BWW Interview: Emma Kotze and Wynne Bredenkamp Behind Taking The Edge Theatre Collective Digital
Emma Kotze and Wynne Bredenkamp started their journey with The Edge at the National Arts Festival 6 years ago, and today are navigating the new way of moving their Fringe productions online. From filming challenges to seeing a new future for The Edge, Kotze and Bredenkamp chat to BroadwayWorld South Africa about their experience.
BWW: Tell us a bit about the beginnings of The Edge. How did it come about and how did you get involved?
The Edge team: The Edge was founded by FTH:K and Hearts and Eyes Theatre Collective in 2006. It has always been under the management of theatre practitioners who felt the need to create a safe space - for audiences and theatre-makers alike - in the very daunting National Arts Festival Fringe space. The Edge promotes an ethos of collaboration between participating companies: shared resources, combined marketing, the creation of a welcoming home-base for artists and audiences, and a support structure. Both of us started our journey with The Edge in 2014 with our debut production at the NAF. As has often been the case with our predecessors, the great support that The Edge offered us served as inspiration to continue building the legacy of the collective and in turn continuing to create a space where theatre-makers and actors can feel supported and inspired.
BWW: This year must be a first in The Edge history! What has been the biggest challenge moving your venue virtual?
The Edge team: Our biggest challenge was understanding how our productions could film their shows at a professional level and working with film makers to meet this new challenge. Theatre and film have quite different approaches to the same problem and different expectations when it comes to budget and equipment. It was really great to hear that the NAF opened up spaces in the major cities to facilitate recordings and our productions have decided to either use the NAF's resources or our own at The Drama Factory in Somerset West.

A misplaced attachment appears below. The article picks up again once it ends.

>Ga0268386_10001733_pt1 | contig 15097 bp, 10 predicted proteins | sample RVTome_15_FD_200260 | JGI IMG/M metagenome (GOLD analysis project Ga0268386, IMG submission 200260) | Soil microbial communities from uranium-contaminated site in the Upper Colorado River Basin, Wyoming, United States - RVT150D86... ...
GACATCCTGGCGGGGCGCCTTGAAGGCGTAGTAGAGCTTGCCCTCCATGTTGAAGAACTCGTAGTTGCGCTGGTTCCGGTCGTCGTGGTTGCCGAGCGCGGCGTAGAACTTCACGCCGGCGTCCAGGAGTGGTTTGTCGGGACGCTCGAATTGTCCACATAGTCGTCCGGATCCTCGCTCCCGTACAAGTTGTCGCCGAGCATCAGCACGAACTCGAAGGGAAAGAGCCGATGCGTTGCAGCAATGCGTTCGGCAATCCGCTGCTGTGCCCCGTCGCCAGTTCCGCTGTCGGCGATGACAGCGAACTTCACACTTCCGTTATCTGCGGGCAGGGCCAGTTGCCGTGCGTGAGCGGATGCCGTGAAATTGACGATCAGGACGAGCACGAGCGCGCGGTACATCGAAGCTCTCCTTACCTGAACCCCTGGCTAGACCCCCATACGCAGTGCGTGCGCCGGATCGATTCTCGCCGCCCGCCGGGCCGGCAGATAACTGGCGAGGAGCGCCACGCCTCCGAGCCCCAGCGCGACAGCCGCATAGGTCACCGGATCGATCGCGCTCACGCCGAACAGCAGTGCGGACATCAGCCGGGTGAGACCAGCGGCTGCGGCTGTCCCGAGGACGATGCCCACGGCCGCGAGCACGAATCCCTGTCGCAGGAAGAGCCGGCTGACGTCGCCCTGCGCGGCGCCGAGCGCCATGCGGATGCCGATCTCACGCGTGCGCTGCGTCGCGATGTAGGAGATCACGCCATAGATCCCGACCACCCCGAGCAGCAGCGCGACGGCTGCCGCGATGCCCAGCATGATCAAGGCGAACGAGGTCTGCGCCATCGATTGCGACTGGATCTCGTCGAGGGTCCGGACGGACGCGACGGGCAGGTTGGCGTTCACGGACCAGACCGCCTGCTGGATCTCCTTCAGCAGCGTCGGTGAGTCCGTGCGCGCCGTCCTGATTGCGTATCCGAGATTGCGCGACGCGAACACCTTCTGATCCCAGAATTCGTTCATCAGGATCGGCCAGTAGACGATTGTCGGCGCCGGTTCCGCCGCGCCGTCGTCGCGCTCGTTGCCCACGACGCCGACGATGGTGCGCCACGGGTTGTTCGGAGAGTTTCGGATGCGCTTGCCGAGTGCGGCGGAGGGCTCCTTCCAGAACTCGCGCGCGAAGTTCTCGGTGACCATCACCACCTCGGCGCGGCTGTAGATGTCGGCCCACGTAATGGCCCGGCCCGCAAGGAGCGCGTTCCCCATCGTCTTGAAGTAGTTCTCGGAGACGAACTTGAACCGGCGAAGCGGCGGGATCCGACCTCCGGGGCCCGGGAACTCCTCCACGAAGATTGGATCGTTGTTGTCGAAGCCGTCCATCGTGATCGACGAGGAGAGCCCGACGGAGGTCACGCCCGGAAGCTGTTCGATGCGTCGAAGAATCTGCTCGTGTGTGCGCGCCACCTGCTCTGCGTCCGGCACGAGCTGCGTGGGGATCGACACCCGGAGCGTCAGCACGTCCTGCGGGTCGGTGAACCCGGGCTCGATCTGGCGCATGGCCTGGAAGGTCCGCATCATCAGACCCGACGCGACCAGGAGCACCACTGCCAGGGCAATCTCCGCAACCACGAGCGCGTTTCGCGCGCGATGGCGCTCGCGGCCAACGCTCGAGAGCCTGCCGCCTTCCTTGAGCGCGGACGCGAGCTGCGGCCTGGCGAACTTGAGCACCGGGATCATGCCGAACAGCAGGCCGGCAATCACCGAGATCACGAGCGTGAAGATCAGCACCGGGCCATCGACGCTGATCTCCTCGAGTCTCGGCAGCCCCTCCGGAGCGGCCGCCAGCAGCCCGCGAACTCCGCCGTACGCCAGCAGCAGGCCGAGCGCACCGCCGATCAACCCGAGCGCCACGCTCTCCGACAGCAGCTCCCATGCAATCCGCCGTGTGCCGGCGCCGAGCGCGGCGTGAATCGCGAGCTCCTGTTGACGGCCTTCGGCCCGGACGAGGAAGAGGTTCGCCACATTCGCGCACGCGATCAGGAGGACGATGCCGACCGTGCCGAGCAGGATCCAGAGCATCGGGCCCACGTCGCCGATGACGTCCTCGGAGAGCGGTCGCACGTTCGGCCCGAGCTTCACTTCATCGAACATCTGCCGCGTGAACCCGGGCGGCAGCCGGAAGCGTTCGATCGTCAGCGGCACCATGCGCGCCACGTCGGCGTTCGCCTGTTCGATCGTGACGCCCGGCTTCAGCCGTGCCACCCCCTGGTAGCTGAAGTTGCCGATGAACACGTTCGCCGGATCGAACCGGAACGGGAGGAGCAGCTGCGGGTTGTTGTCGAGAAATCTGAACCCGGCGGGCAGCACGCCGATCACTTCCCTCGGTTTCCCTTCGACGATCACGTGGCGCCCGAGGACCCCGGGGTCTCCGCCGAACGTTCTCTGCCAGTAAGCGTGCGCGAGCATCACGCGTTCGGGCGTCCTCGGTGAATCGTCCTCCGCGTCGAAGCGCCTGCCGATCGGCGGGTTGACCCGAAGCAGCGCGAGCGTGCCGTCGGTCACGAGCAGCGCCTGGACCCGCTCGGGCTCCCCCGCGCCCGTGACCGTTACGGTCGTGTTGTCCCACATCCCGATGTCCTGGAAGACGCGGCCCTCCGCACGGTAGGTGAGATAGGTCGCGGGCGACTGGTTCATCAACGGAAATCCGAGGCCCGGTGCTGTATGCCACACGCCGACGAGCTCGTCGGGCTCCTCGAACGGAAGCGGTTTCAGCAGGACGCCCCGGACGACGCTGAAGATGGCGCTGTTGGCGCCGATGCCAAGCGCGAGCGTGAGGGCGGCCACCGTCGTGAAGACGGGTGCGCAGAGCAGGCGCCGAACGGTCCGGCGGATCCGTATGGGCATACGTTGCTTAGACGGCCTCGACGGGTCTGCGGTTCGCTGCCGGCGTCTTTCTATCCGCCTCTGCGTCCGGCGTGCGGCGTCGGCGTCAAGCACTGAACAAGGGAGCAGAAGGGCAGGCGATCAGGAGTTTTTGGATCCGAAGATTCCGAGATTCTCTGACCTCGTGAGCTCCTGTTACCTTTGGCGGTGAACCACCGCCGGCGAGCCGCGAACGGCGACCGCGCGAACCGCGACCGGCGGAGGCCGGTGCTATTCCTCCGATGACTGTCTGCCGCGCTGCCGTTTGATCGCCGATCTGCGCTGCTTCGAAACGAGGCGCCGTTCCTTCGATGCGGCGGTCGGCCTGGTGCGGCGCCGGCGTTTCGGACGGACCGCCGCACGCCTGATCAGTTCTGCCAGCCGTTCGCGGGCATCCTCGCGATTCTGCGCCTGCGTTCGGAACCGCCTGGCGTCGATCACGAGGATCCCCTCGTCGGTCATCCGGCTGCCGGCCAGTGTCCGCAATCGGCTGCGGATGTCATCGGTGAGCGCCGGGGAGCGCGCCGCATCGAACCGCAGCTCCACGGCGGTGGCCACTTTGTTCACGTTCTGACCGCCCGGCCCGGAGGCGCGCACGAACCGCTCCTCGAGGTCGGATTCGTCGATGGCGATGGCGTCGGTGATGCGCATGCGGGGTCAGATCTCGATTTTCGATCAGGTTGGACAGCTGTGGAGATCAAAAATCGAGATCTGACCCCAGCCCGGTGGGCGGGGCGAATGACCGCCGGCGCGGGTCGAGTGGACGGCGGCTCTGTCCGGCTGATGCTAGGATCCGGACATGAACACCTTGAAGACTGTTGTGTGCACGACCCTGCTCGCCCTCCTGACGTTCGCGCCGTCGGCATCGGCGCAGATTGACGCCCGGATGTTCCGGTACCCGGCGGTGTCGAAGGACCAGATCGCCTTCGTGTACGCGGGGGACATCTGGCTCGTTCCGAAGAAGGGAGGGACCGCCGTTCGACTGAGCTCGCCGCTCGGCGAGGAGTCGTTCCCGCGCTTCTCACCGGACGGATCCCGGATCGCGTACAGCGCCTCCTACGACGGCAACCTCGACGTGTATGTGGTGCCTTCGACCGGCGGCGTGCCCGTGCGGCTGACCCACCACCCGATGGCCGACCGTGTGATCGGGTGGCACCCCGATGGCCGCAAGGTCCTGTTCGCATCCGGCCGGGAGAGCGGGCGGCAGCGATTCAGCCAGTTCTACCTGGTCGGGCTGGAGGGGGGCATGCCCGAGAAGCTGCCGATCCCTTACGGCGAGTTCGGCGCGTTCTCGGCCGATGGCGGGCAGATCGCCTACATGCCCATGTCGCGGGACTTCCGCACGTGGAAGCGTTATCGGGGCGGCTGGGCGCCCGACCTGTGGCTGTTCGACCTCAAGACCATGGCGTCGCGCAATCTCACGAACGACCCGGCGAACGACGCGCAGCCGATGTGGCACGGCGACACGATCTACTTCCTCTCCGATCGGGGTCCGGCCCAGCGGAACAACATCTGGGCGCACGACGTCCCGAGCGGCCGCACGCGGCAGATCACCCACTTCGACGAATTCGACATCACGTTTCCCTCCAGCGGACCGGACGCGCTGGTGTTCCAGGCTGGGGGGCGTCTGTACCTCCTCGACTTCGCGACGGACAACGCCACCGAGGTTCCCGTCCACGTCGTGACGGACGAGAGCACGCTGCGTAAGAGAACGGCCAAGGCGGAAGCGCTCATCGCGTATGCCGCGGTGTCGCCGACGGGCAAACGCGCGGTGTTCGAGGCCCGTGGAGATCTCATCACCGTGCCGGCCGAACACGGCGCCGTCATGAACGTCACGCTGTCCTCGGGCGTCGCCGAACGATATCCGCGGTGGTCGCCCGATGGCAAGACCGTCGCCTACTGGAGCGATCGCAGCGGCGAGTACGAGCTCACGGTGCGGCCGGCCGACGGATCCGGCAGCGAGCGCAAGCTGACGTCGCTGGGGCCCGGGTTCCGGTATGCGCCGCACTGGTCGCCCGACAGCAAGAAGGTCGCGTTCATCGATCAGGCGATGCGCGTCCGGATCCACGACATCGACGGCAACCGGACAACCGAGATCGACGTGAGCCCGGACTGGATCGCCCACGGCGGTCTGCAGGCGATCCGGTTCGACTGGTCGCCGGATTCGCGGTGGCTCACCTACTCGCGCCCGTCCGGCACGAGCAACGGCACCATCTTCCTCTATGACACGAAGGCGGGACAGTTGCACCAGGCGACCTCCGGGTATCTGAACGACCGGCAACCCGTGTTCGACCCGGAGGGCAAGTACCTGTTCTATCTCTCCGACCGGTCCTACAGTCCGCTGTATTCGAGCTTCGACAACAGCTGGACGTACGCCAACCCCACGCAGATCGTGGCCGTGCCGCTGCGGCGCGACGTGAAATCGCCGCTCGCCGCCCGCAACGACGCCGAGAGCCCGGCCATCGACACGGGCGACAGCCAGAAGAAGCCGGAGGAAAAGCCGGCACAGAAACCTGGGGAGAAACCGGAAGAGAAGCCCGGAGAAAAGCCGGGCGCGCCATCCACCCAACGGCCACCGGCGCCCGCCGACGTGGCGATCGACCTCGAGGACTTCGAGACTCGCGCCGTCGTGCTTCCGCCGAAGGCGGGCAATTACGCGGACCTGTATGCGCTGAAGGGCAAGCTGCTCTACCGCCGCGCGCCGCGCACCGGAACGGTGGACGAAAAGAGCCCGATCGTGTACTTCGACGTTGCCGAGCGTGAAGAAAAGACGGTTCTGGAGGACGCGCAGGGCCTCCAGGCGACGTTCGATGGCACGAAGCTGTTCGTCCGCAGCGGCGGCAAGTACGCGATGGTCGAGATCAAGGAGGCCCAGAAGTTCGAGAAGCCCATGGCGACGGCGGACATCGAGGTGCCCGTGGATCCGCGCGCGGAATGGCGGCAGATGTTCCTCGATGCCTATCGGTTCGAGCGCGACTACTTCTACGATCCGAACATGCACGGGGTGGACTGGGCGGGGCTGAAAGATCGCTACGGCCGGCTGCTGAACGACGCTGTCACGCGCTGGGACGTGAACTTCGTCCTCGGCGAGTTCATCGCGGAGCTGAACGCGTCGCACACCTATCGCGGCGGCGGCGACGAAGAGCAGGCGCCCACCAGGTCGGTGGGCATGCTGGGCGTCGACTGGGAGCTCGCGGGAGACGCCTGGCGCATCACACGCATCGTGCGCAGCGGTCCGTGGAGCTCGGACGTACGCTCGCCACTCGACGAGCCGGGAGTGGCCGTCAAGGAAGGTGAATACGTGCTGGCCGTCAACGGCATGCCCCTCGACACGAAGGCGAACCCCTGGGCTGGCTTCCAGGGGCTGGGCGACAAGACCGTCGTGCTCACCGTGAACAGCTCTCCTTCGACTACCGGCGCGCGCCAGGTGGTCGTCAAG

BWW: With that challenge, how have you helped productions navigate the digital sphere and taking their productions virtual?
The Edge team: As soon as we heard the physical festival was cancelled and that the NAF was going digital, we notified our productions of our aim to be in the virtual space as well. We pushed to talk to filming partners immediately as well as discussing possible methods of performance with our shows. It's been a highly collaborative process, but we took every opportunity to understand the direction the NAF was taking and disseminating this information to our productions - helping them to mentally and physically prepare for this new challenge. We've been in constant talks with the NAF to be included as a recognised curative space on the new platform and we are in the final stages of firming up our presence and packages on the site.
BWW: Under "normal" circumstances, how do you choose the pieces for The Edge? And has this changed because of having to go digital?
The Edge team: When we heard that the festival is going virtual, we had already selected our line-up. We ask productions to apply and once we have all the applications we slot them into different categories: Young Guns (a new theatre maker graduate with exciting work), Returning Favourites (shows that the audiences loved the year before or earned awards at the previous NAF), and On The Edge (shows we feel push boundaries and challenge our perspectives). After categorising them, we go through the incredibly difficult task of selecting the eight shows we feel will bring a wide range of experiences to our audience as well as high production value. This is obviously a subjective process, but we've worked hard to ensure variety in genre, narrative, age and perspective.